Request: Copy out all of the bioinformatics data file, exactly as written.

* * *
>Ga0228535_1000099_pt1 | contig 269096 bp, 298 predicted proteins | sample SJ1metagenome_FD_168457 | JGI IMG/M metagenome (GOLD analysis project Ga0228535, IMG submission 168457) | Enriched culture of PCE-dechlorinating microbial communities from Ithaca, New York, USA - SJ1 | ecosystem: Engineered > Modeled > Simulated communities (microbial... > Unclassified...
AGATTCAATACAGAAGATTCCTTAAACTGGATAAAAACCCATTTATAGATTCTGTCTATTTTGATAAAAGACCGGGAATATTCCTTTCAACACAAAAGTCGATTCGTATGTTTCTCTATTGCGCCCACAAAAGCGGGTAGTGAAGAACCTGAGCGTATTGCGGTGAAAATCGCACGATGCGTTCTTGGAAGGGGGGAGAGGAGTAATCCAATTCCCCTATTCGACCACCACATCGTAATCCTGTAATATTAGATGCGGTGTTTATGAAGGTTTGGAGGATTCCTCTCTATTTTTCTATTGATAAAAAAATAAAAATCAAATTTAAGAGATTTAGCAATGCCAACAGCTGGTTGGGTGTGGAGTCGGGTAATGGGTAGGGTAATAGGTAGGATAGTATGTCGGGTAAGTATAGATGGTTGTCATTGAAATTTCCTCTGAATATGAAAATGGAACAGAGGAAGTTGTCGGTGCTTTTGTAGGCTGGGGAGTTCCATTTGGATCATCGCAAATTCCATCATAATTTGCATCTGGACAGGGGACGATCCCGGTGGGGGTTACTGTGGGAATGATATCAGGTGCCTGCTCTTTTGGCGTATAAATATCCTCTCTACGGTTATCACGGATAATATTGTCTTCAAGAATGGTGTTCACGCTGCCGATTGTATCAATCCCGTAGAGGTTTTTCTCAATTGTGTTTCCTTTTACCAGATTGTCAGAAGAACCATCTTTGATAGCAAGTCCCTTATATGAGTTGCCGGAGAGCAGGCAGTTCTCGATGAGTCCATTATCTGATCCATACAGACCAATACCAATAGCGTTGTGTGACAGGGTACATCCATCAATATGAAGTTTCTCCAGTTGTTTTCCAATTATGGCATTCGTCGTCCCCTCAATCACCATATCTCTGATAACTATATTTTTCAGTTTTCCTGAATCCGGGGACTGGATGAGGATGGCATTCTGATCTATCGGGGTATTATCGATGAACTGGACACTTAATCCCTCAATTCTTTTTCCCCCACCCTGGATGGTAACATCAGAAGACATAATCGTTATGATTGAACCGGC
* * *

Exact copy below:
>Ga0228535_1000099_pt1 | contig 269096 bp, 298 predicted proteins | sample SJ1metagenome_FD_168457 | JGI IMG/M metagenome (GOLD analysis project Ga0228535, IMG submission 168457) | Enriched culture of PCE-dechlorinating microbial communities from Ithaca, New York, USA - SJ1 | ecosystem: Engineered > Modeled > Simulated communities (microbial... > Unclassified...
AGATTCAATACAGAAGATTCCTTAAACTGGATAAAAACCCATTTATAGATTCTGTCTATTTTGATAAAAGACCGGGAATATTCCTTTCAACACAAAAGTCGATTCGTATGTTTCTCTATTGCGCCCACAAAAGCGGGTAGTGAAGAACCTGAGCGTATTGCGGTGAAAATCGCACGATGCGTTCTTGGAAGGGGGGAGAGGAGTAATCCAATTCCCCTATTCGACCACCACATCGTAATCCTGTAATATTAGATGCGGTGTTTATGAAGGTTTGGAGGATTCCTCTCTATTTTTCTATTGATAAAAAAATAAAAATCAAATTTAAGAGATTTAGCAATGCCAACAGCTGGTTGGGTGTGGAGTCGGGTAATGGGTAGGGTAATAGGTAGGATAGTATGTCGGGTAAGTATAGATGGTTGTCATTGAAATTTCCTCTGAATATGAAAATGGAACAGAGGAAGTTGTCGGTGCTTTTGTAGGCTGGGGAGTTCCATTTGGATCATCGCAAATTCCATCATAATTTGCATCTGGACAGGGGACGATCCCGGTGGGGGTTACTGTGGGAATGATATCAGGTGCCTGCTCTTTTGGCGTATAAATATCCTCTCTACGGTTATCACGGATAATATTGTCTTCAAGAATGGTGTTCACGCTGCCGATTGTATCAATCCCGTAGAGGTTTTTCTCAATTGTGTTTCCTTTTACCAGATTGTCAGAAGAACCATCTTTGATAGCAAGTCCCTTATATGAGTTGCCGGAGAGCAGGCAGTTCTCGATGAGTCCATTATCTGATCCATACAGACCAATACCAATAGCGTTGTGTGACAGGGTACATCCATCAATATGAAGTTTCTCCAGTTGTTTTCCAATTATGGCATTCGTCGTCCCCTCAATCACCATATCTCTGATAACTATATTTTTCAGTTTTCCTGAATCCGGGGACTGGATGAGGATGGCATTCTGATCTATCGGGGTATTATCGATGAACTGGACACTTAATCCCTCAATTCTTTTTCCCCCACCCTGGATGGTAACATCAGAAGACATAATCGTTATGATTGAACCGGC